II. Space Shift

Eybesfeld 2007 is an entity, here, now. Like all of the sound works that Max Neuhaus makes, this “volume of sound” can never be captured in a recording or photograph; it is and remains only a real experience. The words and the image that accompany the work as a drawing complement each other and together lay a trail with clues to possible experiences within the work. In the image, starting from the two lower corners, the vanishing point of the gravel path reaches up to form a large white triangle. The optical extension of this plane evokes the quality of the space, modified by the sound inserted in the surroundings like active silence. Where the drawing’s image leaves off, its text begins to speak:

Walking along a
graveled road one
enters an invisible
volume of sound.

This space enfolds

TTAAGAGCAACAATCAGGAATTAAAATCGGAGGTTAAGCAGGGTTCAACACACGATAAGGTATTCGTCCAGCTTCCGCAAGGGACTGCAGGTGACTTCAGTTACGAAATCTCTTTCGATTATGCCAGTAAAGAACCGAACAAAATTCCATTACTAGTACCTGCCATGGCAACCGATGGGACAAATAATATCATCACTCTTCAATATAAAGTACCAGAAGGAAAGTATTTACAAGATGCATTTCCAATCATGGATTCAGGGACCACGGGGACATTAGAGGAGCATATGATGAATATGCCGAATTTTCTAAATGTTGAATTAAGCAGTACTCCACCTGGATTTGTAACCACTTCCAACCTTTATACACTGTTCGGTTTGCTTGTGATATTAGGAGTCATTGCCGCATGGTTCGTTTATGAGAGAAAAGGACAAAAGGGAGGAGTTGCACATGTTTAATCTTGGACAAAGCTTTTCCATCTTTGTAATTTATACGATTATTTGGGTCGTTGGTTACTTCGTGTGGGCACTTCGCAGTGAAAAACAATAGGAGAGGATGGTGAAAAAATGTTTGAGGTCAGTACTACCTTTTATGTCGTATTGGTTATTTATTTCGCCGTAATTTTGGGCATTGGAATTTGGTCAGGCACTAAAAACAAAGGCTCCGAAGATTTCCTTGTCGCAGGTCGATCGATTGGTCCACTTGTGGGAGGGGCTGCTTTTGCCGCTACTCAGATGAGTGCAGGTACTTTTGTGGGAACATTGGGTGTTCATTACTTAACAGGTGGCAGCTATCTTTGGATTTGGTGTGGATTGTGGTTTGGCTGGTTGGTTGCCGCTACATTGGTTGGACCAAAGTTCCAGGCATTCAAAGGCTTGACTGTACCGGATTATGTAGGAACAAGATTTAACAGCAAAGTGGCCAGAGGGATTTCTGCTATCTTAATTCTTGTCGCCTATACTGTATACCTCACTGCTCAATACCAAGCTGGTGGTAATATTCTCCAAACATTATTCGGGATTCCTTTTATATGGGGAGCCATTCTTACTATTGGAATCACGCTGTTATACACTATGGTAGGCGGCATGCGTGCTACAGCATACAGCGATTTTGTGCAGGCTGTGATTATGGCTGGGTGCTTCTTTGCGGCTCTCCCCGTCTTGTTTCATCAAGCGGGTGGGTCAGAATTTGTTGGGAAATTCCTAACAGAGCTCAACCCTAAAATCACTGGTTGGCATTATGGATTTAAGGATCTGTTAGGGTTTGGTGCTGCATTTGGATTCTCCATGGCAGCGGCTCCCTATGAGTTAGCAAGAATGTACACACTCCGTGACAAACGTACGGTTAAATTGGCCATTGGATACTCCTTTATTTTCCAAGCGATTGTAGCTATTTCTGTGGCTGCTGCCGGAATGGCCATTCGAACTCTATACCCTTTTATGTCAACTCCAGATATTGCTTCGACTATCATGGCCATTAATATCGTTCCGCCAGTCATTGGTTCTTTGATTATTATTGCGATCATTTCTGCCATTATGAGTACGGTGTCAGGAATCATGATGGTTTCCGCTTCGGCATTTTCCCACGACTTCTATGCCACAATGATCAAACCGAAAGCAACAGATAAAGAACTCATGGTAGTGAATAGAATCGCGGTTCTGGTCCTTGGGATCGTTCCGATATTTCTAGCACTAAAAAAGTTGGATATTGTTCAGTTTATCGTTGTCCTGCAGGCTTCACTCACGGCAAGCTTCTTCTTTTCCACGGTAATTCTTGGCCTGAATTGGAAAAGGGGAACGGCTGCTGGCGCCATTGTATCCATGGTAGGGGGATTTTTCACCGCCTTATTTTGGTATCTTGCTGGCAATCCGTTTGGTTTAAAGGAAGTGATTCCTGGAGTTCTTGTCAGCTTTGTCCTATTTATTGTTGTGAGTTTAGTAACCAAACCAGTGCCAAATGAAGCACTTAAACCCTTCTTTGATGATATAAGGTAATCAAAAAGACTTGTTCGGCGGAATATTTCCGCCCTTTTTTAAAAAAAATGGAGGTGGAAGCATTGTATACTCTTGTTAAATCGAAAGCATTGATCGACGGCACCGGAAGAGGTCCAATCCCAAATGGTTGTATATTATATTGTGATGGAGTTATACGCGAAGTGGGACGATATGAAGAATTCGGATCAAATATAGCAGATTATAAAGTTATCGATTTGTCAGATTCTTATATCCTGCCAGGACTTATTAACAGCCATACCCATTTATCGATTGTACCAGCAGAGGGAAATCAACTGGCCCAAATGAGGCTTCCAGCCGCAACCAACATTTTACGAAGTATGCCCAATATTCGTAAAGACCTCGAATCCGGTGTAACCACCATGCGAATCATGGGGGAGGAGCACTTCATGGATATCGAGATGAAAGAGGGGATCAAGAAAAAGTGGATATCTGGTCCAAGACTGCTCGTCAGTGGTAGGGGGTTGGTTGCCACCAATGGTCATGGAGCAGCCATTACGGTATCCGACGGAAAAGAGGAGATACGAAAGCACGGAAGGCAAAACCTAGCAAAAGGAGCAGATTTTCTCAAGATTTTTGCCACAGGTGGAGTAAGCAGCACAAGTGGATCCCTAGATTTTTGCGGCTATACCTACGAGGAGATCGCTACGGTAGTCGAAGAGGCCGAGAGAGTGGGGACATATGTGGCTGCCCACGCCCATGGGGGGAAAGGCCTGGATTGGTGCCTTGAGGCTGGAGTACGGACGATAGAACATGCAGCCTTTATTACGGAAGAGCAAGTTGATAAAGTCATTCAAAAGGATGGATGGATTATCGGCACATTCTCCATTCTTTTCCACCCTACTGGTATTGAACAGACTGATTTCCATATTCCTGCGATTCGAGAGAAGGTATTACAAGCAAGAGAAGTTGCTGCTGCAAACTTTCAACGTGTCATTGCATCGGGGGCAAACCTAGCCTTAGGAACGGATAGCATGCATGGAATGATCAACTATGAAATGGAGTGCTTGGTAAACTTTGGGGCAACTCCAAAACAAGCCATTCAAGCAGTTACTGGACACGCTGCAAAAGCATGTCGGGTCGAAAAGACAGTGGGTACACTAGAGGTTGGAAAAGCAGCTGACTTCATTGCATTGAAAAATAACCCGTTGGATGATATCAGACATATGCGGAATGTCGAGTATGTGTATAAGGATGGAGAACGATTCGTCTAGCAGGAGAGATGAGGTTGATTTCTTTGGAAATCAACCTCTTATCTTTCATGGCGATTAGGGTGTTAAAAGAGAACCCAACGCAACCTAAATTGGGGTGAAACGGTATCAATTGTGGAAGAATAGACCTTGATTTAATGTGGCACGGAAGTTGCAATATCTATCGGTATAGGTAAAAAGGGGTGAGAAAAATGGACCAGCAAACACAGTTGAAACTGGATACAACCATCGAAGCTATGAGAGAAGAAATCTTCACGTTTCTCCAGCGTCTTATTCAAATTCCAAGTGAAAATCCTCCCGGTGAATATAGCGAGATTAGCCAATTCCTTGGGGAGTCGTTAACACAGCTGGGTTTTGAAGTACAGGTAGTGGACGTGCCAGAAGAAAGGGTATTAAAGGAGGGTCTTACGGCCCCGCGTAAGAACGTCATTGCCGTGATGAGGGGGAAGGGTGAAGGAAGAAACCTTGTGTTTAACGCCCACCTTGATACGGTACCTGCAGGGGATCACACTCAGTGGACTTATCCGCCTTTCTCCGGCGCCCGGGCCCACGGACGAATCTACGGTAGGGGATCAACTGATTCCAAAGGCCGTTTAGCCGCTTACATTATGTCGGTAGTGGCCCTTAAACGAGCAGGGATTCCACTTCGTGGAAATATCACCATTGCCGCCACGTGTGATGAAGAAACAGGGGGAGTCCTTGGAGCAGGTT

its aural context.

Enveloped external
sounds enjoin
perception to reach
beyond the volume’s
limits and include
their distances.

But it is not until
listeners step out
of this field of sound
and are confronted
with the reality of a
new dimension there,
that they realize it.

This portion of the path can be perceived as a passage in the park but it also creates a place of its own in the landscape. Here “place” and “passage”—a distinction made in 1998 by Michael Tarantino in reference to Max Neuhaus—coincide. The path is transition and transit and, as such, a highly energized zone. While entrance and exit follow a linear logic, physical and mental movement in the sharply contoured chamber of sound can move in any direction. The sound generates this contradiction between two settings of Euclidean space—directional and nondirectional. And it is not self-sufficient; it is neither the subject matter nor the medium of the message. Instead, it introduces and transmits; it functions as a liaison, ultimately leading to a sensually all-embracing inner and outer perception of landscape. “Fundamental to these works is that their sound is not the work; I use sound as a tool to shape the site into a work.” (Max Neuhaus